But, this was one of the first pieces I did using the cartoon stitched to the back, rather than inking onto the warp. Pat, FREN, thank you again for helping me learn how to do the stitching on!
I do very much appreciate being able to weave with more freedom--PLUS, the two big advantages of not having foreign matter on the warps that might eventually bleed through the weft, and not having to spend the time to do the tedious inking process and waiting until the marks totally dry!!
Hi Fren!
Thanks for commenting on the blog. I'm still playing around with it, as you can tell, whenever I have time. And it's very user many options to doodle with, like template, color, font, where pictures go...and even more that I haven't discovered yet.

The tapestry is within inches of finish (except for the hem area). I may not have enough of one of the dark blue in the background area but will weave until I run out of it. Noel's out of town until mid-week so couldn't get more until later after she's back and has time to recover from her trip. I'll dig through past weft bundles to see if I have bits and pieces of this color but I'm afraid I won't have. It's a deep, dark blue with a bit of greenishness to it. I'm using it combined with a dark navy blue and a dark, dark green.

The tapestry is 54" wide x about 38" high (I say about since it grows a bit as I weave...). The sett is 6 epi of the Swedish cotton seine twine from Laura Shannock--#18, I think it is. The weft is 3-fold Vevgarn, for the most part although some 100% Spelsau is there too.

And, speaking of Splesau, there's an interesting article about the Norsk Kunsvgarn spinnery in Norway--the one from whom Noel had imported the Spelsau...great photos! Oh, yeah...the article is in the latest issue of Våv magazine.

I got the new Fiberarts yesterday. The review of the ATB6 is quite good...glad to see it got good coverage!

Monday, March 12, 2007

Later today...
I've gotten to the top of the tapestry in several areas. Tomorrow may see the top of the weaving. But, my husband's mother has been diagnosed with stage IV lung cancer. She will be going to her daughter's house for hospice care but my husband (her son) and I may be involved over the next time or so. I'll post when I can.
It's later today and I now have a new (old) loom in my studio! I bought a used Kessnich from the Folk School. One of my student's, Katina, and her boyfriend picked it up (along with one she's bought for herself) and delivered it to me. What a kind thing for her to really saved me time. I'm excited for her about her's an Artisat--just like my first floor loom I had back in the early 1970s. Her's seems to be pretty new and looked in great shape as it sat in Darrell's pickup.

The Kessnich is probably twenty years old, maybe. It's 35" wide, has a sectional beam parts which I'm now reversing to the inside of the warp beam since I'll use the loom for boundweaves, mostly, and won't need the sections. I now have two Kessnich looms, the smaller one that allows about a 24" wide weaving and this one. It was a great price and since I'm hoping to begin teaching more in my studio I thought it would be a good buy. Of course, I can always sell it later--as I've done with several looms I've owned in the past.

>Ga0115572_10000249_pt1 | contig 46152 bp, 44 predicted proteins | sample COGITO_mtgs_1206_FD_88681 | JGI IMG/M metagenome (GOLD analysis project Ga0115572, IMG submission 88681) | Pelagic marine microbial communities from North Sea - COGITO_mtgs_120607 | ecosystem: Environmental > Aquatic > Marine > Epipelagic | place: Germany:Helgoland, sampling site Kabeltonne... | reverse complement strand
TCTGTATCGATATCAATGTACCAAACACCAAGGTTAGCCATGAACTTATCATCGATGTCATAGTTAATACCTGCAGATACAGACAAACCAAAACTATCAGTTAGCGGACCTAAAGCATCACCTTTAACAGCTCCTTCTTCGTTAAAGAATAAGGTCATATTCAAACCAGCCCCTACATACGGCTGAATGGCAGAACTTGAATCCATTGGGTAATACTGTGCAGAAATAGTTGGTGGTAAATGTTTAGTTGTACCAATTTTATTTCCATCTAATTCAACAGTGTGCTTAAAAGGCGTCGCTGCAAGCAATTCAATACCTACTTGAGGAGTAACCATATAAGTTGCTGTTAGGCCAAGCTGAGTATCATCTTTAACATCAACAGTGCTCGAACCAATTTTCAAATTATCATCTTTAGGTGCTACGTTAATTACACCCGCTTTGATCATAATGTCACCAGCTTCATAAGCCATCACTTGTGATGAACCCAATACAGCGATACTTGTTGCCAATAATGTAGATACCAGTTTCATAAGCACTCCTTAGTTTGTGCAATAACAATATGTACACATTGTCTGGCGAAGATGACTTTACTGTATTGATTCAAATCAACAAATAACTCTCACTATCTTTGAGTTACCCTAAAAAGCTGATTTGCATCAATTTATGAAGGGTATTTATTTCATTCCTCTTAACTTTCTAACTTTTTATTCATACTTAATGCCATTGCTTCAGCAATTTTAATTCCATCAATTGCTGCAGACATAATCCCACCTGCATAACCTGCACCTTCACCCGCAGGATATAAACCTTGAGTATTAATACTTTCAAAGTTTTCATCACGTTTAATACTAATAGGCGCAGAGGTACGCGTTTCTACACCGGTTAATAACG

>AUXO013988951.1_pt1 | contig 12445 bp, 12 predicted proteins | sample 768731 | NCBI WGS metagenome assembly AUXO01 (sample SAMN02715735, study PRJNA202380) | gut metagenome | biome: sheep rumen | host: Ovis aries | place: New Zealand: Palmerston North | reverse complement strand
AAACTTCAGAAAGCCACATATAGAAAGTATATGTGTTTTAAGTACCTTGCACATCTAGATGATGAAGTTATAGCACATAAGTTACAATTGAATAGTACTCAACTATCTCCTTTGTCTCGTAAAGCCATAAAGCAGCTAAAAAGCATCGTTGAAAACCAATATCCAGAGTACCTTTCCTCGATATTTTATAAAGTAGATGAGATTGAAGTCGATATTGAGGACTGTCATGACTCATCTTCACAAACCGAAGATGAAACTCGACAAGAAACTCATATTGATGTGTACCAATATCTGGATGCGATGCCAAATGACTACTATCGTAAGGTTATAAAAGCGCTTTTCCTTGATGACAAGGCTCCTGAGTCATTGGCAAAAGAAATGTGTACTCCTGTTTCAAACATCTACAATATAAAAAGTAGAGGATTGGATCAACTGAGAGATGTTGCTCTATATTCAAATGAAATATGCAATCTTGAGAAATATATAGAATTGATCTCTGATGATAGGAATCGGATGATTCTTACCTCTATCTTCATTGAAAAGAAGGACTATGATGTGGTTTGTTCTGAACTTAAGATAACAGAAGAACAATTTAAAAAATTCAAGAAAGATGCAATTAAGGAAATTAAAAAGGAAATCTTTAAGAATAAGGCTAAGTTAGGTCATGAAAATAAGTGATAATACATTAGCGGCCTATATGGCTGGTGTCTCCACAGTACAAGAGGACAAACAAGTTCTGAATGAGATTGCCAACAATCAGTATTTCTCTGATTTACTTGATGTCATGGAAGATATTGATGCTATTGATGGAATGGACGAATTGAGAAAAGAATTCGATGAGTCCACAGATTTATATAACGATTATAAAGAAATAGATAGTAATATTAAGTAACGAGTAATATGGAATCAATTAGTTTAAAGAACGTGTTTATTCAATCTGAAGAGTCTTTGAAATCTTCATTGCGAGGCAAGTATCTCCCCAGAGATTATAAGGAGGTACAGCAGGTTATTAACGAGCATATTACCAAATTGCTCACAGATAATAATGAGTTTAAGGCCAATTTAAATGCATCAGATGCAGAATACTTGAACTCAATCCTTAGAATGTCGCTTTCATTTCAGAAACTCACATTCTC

TWS toast, November 2006 at Forrest Hills

I'm playing around with the template this morning. I thought I'd post the photo of the TWS anniversary meeting...our toast to our first decade. Happy hour(s) all around!

Sunday, March 11, 2007

before going to the studio I'm going to try another image or two.

This shot is as I was weaving on the commission piece that was 18" wide x 78" long. I worked on the tapestry design from January 2006 to around March or April, then began the tapestry. It was on the loom while we were in MI for Convergence, then I finished it in August. It was installed in November of 2006. I titled it "Falling Down" and was quite a learning experience in many ways!

This is the finished tapestry when it was at the Buission Arts Center in an exhibit before taking it to the client's home for installation.
Sunday, March 11
Time "sprung forward" and now it's 10:47 a.m. rather than an hour earlier as it would have been this time yesterday morning. I have several hours to work today on the roots tapestry. It's nearing the end and I hope to be able to take it off the loom this week. However, there's a family health issue that may very soon be taking quite a bit of time for all of us here.
I'm going to post this shortly, but first am going to try a few things on this "Compose" page. And, I'm noticing that there's a tab at the bottom left that says "Post Options" and right now the "reader comments" is checked for allow. So, Pat...if you have time, could you try to make a comment so we can see if that works?
Also, I see a picture icon in the upper menu strip...let's see if I can add a picture here with that...OK, the picture is added but to the top of the posting rather than below the text...wonder if I can cut and past this above...will try that now...

OK!! That worked! Now, what's the eraser thing for...don't know...didn't seem to do anything.

Saturday, March 10, 2007

Well, I previewed the previous and it looks ok, I guess. I'm going to continue this for a bit (not tonight but tomorrow or later) and add more to it, both thoughts and images of work underway. Although I might add some photos of the spring flowering that's happening all around here right now.

begin at the beginning...

March 10, 2007

After seeing several tapestry weavers' blogs I've decided to begin this one. I have no idea what I'm doing at this point and maybe don't have time to be doing this but will at least give it a try. As I thought about starting the blog this morning I thought, "Why do I want to do this?!" And, I couldn't come up with an answer. Maybe I want to share ideas and images. Maybe I want to ramble on as I can do more easily through the keyboard than face to face. Maybe I want to get feedback from strangers. Don't know yet and possibly won't know until later.